Getting to the Heliport
From the Waikoloa resort area, the drive to Hilo airport is about an hour and 15 minutes and from Kona it is about 45 minutes. Be sure to plan enough time to arrive early. Blue Hawaiian Helicopters depart from a heliport at the airport. If you book a later flight time, you may be able to enjoy a sunset experience as well, which is another one of those spectacular experiences in Hawaii.
A Note about Safety
In 2019, a helicopter crash occurred on Oahu during one of the Hawaii helicopter tours. According to news reports, the company involved was not Blue Hawaiian, though the company had crashes in 2011, 2007, 2005, and 2004. Despite these tragic situations, Blue Hawaiian reports itself on its website as the leading helicopter tour company in Hawaii since 1985, and the only company to service the four major Hawaiian islands (Oahu, Maui, Kauai, and the Big Island of Hawaii.) The website notes several safety programs in which they participate or have received certification.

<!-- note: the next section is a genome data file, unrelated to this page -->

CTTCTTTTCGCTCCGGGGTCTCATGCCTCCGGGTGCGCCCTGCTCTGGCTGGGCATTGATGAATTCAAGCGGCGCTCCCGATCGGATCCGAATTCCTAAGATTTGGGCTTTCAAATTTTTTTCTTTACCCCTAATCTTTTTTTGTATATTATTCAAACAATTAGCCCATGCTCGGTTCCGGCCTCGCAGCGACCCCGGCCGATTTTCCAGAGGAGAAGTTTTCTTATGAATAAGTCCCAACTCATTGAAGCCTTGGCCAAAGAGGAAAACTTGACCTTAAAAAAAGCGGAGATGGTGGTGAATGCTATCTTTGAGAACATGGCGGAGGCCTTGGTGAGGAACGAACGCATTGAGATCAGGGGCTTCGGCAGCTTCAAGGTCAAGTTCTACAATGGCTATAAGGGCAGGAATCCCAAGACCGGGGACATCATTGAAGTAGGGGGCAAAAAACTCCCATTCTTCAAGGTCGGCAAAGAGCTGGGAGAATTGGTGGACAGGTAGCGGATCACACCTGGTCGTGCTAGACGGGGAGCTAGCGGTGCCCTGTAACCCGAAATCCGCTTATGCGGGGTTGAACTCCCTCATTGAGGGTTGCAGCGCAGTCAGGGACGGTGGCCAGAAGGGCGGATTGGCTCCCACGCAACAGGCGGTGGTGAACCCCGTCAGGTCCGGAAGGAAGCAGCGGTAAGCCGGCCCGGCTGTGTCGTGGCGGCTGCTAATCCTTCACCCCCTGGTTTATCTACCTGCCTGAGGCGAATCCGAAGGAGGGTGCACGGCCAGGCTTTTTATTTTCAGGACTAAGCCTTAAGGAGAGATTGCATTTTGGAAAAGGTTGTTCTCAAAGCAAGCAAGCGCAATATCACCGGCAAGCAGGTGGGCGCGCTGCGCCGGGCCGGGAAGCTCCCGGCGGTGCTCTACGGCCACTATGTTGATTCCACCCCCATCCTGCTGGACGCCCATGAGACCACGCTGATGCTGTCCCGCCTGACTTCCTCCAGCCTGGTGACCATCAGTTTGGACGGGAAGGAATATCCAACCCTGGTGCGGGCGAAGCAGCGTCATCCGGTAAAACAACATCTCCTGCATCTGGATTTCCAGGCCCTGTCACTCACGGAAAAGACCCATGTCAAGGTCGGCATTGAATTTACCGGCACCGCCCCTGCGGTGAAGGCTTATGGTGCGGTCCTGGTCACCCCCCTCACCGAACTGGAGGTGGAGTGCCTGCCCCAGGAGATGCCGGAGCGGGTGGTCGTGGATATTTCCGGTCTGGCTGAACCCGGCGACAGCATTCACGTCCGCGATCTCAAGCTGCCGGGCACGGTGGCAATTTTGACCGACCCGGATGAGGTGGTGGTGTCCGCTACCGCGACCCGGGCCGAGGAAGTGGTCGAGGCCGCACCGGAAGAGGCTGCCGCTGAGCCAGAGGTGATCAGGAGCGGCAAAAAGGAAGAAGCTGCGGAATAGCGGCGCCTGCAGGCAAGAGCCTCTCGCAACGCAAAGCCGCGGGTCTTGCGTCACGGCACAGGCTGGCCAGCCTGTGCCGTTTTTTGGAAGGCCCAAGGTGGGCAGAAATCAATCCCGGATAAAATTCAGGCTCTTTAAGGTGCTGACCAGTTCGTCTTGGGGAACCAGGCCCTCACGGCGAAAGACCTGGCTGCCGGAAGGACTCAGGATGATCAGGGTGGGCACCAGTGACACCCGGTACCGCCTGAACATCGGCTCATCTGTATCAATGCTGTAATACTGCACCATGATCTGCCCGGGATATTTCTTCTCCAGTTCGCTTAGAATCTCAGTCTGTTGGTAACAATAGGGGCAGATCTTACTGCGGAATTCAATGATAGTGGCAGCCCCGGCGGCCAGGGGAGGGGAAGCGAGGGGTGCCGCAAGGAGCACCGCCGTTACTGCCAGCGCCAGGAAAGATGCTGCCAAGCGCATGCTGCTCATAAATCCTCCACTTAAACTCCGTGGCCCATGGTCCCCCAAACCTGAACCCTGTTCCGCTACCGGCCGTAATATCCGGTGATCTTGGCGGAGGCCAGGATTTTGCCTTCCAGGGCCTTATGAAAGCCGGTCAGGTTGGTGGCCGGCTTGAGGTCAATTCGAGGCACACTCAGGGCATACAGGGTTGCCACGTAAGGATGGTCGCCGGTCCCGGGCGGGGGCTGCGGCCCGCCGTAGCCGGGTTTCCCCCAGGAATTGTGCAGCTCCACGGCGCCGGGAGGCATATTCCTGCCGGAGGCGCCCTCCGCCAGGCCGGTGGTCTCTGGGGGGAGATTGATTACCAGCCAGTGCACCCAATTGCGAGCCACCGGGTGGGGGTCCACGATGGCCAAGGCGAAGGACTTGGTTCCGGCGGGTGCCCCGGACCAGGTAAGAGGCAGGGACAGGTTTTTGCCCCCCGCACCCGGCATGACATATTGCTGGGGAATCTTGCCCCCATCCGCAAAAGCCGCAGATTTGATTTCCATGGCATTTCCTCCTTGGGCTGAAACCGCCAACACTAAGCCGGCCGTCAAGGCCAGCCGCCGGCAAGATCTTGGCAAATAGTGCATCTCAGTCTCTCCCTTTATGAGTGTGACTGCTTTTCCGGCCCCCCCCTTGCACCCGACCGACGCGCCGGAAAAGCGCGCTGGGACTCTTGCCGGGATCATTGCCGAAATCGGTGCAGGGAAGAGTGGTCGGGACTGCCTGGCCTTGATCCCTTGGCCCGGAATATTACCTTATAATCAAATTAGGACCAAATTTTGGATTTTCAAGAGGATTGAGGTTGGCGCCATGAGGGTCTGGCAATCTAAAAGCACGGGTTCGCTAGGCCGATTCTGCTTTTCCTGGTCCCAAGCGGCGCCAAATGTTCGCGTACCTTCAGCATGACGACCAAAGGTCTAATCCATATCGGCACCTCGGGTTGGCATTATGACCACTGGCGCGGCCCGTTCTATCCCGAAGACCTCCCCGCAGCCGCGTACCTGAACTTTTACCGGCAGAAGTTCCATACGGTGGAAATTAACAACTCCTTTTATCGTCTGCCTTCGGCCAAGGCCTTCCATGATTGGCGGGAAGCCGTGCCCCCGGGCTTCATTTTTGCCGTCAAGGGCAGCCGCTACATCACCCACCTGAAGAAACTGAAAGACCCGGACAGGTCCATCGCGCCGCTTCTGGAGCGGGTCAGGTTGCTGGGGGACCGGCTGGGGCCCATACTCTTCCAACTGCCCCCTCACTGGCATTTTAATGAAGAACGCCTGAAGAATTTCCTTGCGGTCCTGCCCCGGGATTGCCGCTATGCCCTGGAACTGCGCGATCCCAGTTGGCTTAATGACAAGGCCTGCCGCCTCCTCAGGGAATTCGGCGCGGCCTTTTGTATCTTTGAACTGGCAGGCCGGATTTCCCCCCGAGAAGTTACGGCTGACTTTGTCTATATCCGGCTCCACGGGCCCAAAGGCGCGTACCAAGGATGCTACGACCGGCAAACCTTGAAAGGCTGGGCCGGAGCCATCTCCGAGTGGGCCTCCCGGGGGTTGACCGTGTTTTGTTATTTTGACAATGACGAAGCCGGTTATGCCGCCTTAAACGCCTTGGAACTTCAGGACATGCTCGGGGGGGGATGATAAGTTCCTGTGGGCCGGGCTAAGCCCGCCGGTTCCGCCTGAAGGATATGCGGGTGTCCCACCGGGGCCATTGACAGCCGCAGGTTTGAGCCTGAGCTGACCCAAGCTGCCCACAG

The website also reports that it is the only company to receive the Federal Aviation Administration’s “Certificate of Excellence – Diamond Award” each year since 1997. It is also important to note that, just like airline travel, the majority of flights happen without incident.
Need to Know
The 2019 pricing for the Blue Hawaiian Helicopter Circle of Fire Tour starts at $249 per person (child and adult.) There is no minimum age for children, but the company charges by the seat. Kids under 2 can be lap infants on a helicopter flight, and therefore may not be charged. However, children ages 2 and up will be charged the per-person rate.
If air tours of volcanoes are not your thing, Blue Hawaiian Helicopter Tours also has aerial tours of the Kohala Coast, the Big Island Spectacular (which departs from Waikoloa and includes a Kohala landing, towering sea cliffs, and Kohala coast adventure), and Hilo.
Get the kids excited for Hawaii and learn a few Hawaiian words! Read Too Many Mangos by Tammy Paikai.
Ali’I Snorkel Tour
For an island culture like Hawaii, the ocean has critical importance. Not only is it a source of food and enjoyment, but like the volcanoes, the ocean is respected by the locals. Having the opportunity to snorkel in Hawaiian waters is a tremendous privilege and a chance to see amazing wildlife.